The swimwear designer, entrepreneur and lifestyle blogger Ellie Furuya tells Gennady Oreshkin about her style evolution and how she draws inspiration from Hong Kong for her creations
While an insatiable yearning to travel is one Covid symptom we all suffer from, rediscovering local gems can be as rewarding as partying in Mykonos with blacked-out Lindsay Lohan. The young entrepreneur who came to a similar revelation is Ellie Furuya, founder of sustainable swimwear brand Rii Swim.
How did you get into the swimwear game?
I launched Rii Swim at the peak of the pandemic last year when the government was shutting everything down, the post-travel quarantine was 21 days and frustrations were at an all-time high. At that point, it was the longest I hadn’t travelled in my life. Many would say this was a terrible time to launch a new swimwear brand, which I don’t disagree with, but the perpetual lockdown made me want to bring that “vacation feeling” back. Before starting Rii, online swimwear shopping was my secret pre-travel guilty pleasure, and it gave me such a rush because I’d know I was about to be on a beautiful beach somewhere. I wanted to convey a similar feeling with my brand and encourage people to take this opportunity to explore Hong Kong’s natural gems.
Do you design all the pieces yourself?
Yes. From personal experiences, I’ve learned about the kinds of bikinis I tend to grab on rotation, those I wear once and never look at again, and what feels comfortable in terms of wearing out in public (especially in Asia). Despite Hong Kong being an international city with lots of foreign influences, there’s still adegree of conservatism here that I have to keep in mind for swimwear designs. Popular bikini styles in the US and Australia don’t necessarily work here, so I try to balance the sexy and classy. My aim is to create beautiful, understated and timeless pieces.
Do you have a muse?
Not really, but I do love Rosie Huntington-Whiteley’s classical and effortless aesthetic, which is the vibe I hope to evoke with Rii Swim.
How would you describe your personal style?
I feel that I dress according to my setting, in the bustle of Hong Kong. It’s mostly mixing and matching a capsule wardrobe of blacks and whites and sneakers (with the occasional glitzy shoe for events). On vacation, I’m more inclined to choose bright, bold colours and dresses with lots of movement.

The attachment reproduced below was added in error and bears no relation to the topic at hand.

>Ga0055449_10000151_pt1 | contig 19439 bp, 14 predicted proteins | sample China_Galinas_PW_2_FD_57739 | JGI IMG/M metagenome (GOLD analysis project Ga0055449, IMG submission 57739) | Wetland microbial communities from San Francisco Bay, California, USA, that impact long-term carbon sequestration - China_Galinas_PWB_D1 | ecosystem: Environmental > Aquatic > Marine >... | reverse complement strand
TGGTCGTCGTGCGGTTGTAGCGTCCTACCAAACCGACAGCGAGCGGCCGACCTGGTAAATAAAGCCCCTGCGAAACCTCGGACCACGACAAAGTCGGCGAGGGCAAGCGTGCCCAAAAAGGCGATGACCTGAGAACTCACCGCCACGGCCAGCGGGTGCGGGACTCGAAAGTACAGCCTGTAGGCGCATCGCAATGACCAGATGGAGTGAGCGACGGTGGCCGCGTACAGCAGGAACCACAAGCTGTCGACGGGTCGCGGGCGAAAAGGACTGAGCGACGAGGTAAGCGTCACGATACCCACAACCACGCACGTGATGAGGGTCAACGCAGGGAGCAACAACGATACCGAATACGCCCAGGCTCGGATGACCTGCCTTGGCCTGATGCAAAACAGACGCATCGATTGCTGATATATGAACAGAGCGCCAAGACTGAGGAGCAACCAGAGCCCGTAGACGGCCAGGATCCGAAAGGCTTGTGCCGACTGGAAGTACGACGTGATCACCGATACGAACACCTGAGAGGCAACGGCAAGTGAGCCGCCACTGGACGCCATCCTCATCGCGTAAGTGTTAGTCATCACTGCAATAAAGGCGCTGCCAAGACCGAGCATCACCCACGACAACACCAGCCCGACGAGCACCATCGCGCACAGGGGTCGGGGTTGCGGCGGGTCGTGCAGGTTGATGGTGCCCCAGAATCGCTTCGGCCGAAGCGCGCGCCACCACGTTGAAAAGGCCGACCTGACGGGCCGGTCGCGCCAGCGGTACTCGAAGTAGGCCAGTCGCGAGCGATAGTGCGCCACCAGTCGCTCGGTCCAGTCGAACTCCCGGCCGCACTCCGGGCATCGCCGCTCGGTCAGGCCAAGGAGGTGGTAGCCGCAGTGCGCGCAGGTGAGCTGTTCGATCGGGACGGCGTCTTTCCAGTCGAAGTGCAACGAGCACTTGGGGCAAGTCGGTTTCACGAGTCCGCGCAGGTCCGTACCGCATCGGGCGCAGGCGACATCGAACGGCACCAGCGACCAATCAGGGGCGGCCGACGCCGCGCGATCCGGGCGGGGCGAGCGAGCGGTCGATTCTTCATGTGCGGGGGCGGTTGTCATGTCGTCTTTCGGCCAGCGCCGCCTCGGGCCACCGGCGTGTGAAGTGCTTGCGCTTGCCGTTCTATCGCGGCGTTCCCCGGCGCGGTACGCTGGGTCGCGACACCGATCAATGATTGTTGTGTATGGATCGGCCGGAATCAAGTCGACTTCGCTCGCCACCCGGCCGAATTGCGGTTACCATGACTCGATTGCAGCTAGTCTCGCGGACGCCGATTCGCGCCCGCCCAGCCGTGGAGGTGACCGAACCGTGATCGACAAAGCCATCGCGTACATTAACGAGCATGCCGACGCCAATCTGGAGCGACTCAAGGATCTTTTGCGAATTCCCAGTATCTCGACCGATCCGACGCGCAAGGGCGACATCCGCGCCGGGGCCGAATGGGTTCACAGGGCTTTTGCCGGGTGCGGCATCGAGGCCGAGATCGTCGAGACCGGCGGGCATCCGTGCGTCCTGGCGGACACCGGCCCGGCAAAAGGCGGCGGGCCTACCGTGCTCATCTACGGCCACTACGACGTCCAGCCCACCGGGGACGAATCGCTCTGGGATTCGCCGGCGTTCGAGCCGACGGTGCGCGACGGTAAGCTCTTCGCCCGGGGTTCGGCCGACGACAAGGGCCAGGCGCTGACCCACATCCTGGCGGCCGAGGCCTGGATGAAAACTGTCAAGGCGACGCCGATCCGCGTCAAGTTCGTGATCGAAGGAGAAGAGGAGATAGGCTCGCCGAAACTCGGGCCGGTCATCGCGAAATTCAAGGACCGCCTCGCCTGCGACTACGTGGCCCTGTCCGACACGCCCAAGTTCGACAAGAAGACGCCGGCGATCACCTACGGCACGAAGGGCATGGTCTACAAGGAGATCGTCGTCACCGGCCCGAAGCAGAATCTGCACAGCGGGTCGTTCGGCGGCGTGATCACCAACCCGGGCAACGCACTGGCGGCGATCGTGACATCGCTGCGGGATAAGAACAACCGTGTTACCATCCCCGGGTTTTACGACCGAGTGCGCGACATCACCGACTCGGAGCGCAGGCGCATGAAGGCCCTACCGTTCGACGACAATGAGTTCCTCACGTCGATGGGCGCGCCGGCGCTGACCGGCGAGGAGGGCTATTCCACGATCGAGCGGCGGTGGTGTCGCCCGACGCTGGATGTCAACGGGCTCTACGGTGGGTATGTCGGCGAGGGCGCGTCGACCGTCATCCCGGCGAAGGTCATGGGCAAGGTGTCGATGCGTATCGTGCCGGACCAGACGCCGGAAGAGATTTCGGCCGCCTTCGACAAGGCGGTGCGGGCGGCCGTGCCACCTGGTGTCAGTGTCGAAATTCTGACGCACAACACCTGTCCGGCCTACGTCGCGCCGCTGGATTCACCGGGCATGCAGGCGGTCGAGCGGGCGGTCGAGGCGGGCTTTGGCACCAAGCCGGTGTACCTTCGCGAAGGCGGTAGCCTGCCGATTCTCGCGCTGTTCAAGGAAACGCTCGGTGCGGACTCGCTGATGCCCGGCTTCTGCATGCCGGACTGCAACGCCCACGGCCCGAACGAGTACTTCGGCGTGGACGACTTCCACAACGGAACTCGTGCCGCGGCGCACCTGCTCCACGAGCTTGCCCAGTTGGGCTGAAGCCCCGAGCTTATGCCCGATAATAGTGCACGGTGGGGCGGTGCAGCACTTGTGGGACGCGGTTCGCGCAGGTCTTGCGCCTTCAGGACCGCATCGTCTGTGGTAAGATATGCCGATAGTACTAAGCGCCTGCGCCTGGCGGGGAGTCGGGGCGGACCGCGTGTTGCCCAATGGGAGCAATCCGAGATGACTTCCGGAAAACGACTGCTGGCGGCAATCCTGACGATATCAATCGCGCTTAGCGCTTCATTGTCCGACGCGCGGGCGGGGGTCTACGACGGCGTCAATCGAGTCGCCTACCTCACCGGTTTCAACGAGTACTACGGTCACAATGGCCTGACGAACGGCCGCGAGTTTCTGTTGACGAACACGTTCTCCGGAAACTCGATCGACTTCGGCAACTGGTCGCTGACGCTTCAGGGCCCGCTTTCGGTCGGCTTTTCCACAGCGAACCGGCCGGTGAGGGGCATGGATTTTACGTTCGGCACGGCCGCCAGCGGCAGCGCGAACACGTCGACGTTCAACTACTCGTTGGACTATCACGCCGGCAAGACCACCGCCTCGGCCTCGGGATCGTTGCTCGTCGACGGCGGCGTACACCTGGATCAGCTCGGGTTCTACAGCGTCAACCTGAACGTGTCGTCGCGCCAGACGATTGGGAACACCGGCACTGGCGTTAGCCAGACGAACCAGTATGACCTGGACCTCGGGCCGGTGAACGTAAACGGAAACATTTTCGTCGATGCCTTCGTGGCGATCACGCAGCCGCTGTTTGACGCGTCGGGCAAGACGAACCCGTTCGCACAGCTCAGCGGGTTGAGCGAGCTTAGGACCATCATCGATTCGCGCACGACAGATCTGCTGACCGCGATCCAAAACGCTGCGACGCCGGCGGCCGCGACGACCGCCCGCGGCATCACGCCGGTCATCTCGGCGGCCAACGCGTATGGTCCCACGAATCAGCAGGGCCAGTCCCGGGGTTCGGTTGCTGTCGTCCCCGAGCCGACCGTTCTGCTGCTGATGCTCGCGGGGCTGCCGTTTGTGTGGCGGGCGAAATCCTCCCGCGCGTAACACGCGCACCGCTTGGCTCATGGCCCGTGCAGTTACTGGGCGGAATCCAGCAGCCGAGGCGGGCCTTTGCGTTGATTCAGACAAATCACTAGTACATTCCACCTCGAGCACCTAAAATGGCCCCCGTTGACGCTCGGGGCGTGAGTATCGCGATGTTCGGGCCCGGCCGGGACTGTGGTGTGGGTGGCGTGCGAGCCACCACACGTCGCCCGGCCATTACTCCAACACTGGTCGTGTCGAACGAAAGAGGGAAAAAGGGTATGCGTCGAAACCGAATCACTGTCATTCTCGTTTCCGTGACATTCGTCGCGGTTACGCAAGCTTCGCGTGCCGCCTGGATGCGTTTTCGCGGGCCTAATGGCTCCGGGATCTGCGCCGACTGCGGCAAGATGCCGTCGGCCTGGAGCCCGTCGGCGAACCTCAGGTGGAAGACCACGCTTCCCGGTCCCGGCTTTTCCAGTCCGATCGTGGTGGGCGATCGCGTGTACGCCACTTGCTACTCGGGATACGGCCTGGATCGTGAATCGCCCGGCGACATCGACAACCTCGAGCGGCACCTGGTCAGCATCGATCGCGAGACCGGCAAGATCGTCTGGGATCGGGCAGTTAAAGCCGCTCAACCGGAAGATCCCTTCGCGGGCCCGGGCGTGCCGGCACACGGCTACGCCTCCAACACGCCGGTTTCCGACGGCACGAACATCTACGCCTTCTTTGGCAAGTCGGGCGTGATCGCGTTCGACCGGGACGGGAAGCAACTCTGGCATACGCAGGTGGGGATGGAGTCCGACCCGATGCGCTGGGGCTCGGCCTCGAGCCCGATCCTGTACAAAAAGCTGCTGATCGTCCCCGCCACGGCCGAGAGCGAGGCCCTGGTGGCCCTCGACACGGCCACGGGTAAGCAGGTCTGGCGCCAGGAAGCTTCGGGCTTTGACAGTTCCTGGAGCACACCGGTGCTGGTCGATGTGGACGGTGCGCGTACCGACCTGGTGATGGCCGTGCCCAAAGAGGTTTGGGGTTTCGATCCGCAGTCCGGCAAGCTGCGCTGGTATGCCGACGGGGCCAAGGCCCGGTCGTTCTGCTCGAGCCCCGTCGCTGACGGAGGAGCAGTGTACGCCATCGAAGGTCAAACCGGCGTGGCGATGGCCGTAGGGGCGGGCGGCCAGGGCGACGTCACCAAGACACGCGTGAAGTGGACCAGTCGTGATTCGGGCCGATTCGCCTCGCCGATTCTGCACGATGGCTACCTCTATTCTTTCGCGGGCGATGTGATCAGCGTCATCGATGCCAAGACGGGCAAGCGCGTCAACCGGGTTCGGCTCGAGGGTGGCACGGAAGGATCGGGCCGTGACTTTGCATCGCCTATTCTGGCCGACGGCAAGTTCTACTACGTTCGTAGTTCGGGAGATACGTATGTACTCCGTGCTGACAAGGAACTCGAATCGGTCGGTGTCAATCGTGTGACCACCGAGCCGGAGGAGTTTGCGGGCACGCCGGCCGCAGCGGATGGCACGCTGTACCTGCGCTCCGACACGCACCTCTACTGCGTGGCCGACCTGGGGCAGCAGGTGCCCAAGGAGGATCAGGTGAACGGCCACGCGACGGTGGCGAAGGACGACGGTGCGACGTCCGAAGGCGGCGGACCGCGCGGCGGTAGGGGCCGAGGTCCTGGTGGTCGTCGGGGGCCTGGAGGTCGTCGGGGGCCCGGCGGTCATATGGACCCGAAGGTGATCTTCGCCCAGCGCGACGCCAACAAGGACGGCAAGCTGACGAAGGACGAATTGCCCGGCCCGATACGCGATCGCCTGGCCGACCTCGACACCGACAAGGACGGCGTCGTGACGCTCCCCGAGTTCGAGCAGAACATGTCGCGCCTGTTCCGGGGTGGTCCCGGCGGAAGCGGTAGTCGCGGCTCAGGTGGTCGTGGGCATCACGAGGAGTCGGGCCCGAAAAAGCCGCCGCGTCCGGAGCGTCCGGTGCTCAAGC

What is your biggest fashion faux pas?
Whenever something doesn’t fit right. The difference a little bit of tailoring can do to elevate an outfit – whether to change up a set of tired buttons or cinch the waist of a pair of trousers – is well worth the amount you spend on it, especially in Hong Kong, where quick-fix tailors are everywhere.
How has your style evolved over the years?
In my early twenties, I wasn’t as comfortable in my own skin as I am now and I found it difficult to discover my personal style. I found joy in fashion after I left the corporate world with renewed passion and purpose, and the creative juices started flowing. I’m also no longer a fan of constantly buying new clothes to keep up with seasonal trends, so I tend to invest in a few timeless pieces that are versatile to style for my everyday looks. I’d say my style has become simpler and more conscious.
What’s your favourite piece in your wardrobe?
I love my Dior book tote that’s big enough to fit everything I need. I’m constantly lugging around my laptop since I work remotely, and no bag is ever big or sturdy enough to fit it along with my wallet, bulky camera, swimwear samples and other knick-knacks, but this one does the trick while looking cute.
Is there one thing in fashion you find particularly inspiring?
Daniel Roseberry’s work for Schiaparelli. I love his escapist approach to fashion, especially in these pandemic times. The spring/summer 2022 couture runway was captivating in the way it was able to showcase surrealism, grandeur and elegance using just a few basic colours.
What’s next for Rii?
We’re currently popping up at Aanya on 67 Hollywood Road for the summer – and beyond that we’re looking for future collaboration opportunities in Hong Kong. We’re also working on a new capsule collection at the moment, which will be released early next year.